Two forms of repair work you should prioritise when restoring a dilapidated property

When faced with the task of restoring an old, severely dilapidated building, it can be difficult to know where to begin. Here are the two forms of repair work you should perform first before you move on to other restoration activities.

Fix any damaged ceilings

The very first thing you should do at the beginning of the restoration project is hire a contractor who specialises in ceiling repairs to fix any damaged ceilings within the building.

The reason for this is as follows; damaged ceilings can be highly unstable and are likely to give way if placed under too much strain.

This instability could lead to two serious problems. Firstly, if several members of your construction crew are performing work in the room directly above a damaged ceiling and it cannot withstand their combined weight, it could collapse.

This, in turn, could result in these workers falling several feet, through the opening in the broken ceiling. A fall like this could leave them with serious, life-threatening injuries.

Anyone who happens to be present in the room where the ceiling is located could also be struck and hurt by falling shards of plaster.

Secondly, even if there is no-one around when the unstable ceiling collapses, it could inflict major damage on the room in which it is located. The weight of the ceiling materials landing on the floor could break the tiles or floorboards and destroy any furniture in this area of the building.

As such, it is essential to arrange for all of the damaged ceilings in the property to be repaired before performing other restoration work.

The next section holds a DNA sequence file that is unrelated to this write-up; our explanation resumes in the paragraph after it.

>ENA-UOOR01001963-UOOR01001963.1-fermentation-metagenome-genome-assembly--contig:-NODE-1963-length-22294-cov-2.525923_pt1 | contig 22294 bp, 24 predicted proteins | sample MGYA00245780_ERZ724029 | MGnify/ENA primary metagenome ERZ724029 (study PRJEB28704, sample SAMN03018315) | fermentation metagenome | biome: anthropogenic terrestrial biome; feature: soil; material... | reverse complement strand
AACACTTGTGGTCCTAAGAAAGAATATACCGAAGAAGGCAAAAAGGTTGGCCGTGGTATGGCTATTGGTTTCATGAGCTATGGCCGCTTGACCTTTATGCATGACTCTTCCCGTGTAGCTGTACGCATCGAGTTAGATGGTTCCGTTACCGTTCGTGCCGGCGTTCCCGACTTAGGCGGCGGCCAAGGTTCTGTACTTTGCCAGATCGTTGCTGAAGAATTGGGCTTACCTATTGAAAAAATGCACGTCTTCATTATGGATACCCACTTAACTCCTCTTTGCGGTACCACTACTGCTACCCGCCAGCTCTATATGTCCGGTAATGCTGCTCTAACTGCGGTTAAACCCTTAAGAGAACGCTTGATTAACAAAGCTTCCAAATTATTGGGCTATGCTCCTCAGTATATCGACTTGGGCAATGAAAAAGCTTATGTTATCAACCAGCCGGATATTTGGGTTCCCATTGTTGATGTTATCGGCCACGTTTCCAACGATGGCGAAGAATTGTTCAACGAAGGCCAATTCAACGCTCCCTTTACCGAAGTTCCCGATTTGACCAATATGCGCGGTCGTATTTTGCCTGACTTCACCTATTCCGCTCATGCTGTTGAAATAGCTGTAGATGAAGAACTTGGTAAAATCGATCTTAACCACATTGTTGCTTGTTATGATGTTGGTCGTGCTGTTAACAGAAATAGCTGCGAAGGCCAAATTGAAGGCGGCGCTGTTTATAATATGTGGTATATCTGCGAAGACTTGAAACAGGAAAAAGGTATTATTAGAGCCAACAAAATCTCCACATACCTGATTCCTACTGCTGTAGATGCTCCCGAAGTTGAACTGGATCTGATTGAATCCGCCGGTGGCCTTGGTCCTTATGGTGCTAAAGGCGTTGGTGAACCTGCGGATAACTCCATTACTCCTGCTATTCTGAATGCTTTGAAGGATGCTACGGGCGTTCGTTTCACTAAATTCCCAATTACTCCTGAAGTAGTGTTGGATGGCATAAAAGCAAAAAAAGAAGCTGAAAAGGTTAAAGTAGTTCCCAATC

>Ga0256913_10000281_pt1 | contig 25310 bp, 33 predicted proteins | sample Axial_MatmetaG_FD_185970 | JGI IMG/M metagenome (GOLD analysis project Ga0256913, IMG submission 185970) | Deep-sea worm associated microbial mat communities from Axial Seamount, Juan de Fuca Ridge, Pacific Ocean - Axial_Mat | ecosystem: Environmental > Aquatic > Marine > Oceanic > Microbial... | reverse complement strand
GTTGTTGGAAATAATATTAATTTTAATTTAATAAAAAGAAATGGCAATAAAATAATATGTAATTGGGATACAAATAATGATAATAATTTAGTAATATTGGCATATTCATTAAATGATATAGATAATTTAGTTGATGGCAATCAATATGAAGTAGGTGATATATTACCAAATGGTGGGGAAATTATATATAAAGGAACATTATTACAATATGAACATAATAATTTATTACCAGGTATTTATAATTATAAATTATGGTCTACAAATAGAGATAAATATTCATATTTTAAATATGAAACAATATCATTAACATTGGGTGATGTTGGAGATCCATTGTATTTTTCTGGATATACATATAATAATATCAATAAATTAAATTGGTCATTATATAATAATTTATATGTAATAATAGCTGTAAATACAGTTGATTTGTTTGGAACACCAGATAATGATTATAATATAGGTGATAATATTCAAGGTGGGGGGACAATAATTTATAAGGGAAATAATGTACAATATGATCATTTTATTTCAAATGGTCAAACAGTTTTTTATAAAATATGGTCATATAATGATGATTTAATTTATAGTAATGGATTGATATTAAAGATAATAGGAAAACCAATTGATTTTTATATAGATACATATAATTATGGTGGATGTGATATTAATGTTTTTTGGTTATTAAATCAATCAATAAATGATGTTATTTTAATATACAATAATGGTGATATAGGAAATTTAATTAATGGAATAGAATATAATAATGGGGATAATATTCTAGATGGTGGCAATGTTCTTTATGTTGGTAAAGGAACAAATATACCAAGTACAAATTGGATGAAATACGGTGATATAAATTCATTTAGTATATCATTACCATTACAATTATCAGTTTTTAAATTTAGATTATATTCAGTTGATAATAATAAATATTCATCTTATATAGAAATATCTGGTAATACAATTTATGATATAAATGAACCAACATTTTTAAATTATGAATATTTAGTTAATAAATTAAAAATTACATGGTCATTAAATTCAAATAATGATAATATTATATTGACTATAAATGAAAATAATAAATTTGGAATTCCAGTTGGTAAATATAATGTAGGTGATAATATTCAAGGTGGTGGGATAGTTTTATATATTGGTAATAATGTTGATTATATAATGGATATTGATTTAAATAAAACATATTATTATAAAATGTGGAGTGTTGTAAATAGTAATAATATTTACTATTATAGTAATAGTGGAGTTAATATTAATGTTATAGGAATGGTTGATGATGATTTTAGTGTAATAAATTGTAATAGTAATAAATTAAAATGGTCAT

Address any wet rot on the building's structural framework

Older properties are often poorly-insulated. As a result of this, they tend to be very damp. This dampness can lead to the growth of a decay fungus called wet rot on a building's timber framework.

It's important to address this issue promptly, before carrying out other repair work. The reason for this is that, if the building's structural integrity is compromised by wet rot on the framework and it goes unrepaired, the other restoration work that you perform may not produce the results you were hoping for.

For example, if you ignore the problems with the framework and instead focus on repairing the roof, you may find that, within a few weeks of carrying out this task, the new roof begins to sag.

This sagging can occur if a building's framework has been weakened by wet rot to the point where it can no longer support the weight of the roof.

In this situation, your efforts to improve the roof would have been a waste of both time and money.

Given this, it is vital to inspect the building's structural framework and repair any sections of it which are damaged by wet rot before you move on to restoring the rest of the property.